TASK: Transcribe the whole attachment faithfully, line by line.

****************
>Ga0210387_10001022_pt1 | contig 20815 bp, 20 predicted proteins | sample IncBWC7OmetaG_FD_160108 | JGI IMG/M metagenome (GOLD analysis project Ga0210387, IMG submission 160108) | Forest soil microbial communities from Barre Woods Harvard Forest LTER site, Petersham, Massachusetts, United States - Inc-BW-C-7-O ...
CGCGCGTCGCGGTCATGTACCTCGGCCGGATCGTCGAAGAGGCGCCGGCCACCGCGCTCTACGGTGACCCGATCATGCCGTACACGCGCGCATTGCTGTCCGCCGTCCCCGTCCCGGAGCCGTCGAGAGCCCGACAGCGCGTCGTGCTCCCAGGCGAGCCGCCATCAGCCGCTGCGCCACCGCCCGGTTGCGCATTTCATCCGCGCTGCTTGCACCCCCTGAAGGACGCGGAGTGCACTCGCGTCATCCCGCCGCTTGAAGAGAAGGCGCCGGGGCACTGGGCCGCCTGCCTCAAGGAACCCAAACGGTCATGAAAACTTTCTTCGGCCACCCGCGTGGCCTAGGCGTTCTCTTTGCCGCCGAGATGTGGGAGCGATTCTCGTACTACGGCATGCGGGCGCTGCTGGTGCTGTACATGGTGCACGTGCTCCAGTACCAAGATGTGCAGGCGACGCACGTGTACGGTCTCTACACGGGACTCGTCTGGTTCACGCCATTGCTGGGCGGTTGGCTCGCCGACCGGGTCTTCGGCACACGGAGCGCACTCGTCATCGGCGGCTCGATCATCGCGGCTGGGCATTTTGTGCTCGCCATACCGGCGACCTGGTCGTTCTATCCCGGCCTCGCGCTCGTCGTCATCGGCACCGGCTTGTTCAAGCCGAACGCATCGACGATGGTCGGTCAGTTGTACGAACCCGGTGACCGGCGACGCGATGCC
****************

>Ga0210387_10001022_pt1 | contig 20815 bp, 20 predicted proteins | sample IncBWC7OmetaG_FD_160108 | JGI IMG/M metagenome (GOLD analysis project Ga0210387, IMG submission 160108) | Forest soil microbial communities from Barre Woods Harvard Forest LTER site, Petersham, Massachusetts, United States - Inc-BW-C-7-O ...
CGCGCGTCGCGGTCATGTACCTCGGCCGGATCGTCGAAGAGGCGCCGGCCACCGCGCTCTACGGTGACCCGATCATGCCGTACACGCGCGCATTGCTGTCCGCCGTCCCCGTCCCGGAGCCGTCGAGAGCCCGACAGCGCGTCGTGCTCCCAGGCGAGCCGCCATCAGCCGCTGCGCCACCGCCCGGTTGCGCATTTCATCCGCGCTGCTTGCACCCCCTGAAGGACGCGGAGTGCACTCGCGTCATCCCGCCGCTTGAAGAGAAGGCGCCGGGGCACTGGGCCGCCTGCCTCAAGGAACCCAAACGGTCATGAAAACTTTCTTCGGCCACCCGCGTGGCCTAGGCGTTCTCTTTGCCGCCGAGATGTGGGAGCGATTCTCGTACTACGGCATGCGGGCGCTGCTGGTGCTGTACATGGTGCACGTGCTCCAGTACCAAGATGTGCAGGCGACGCACGTGTACGGTCTCTACACGGGACTCGTCTGGTTCACGCCATTGCTGGGCGGTTGGCTCGCCGACCGGGTCTTCGGCACACGGAGCGCACTCGTCATCGGCGGCTCGATCATCGCGGCTGGGCATTTTGTGCTCGCCATACCGGCGACCTGGTCGTTCTATCCCGGCCTCGCGCTCGTCGTCATCGGCACCGGCTTGTTCAAGCCGAACGCATCGACGATGGTCGGTCAGTTGTACGAACCCGGTGACCGGCGACGCGATGCC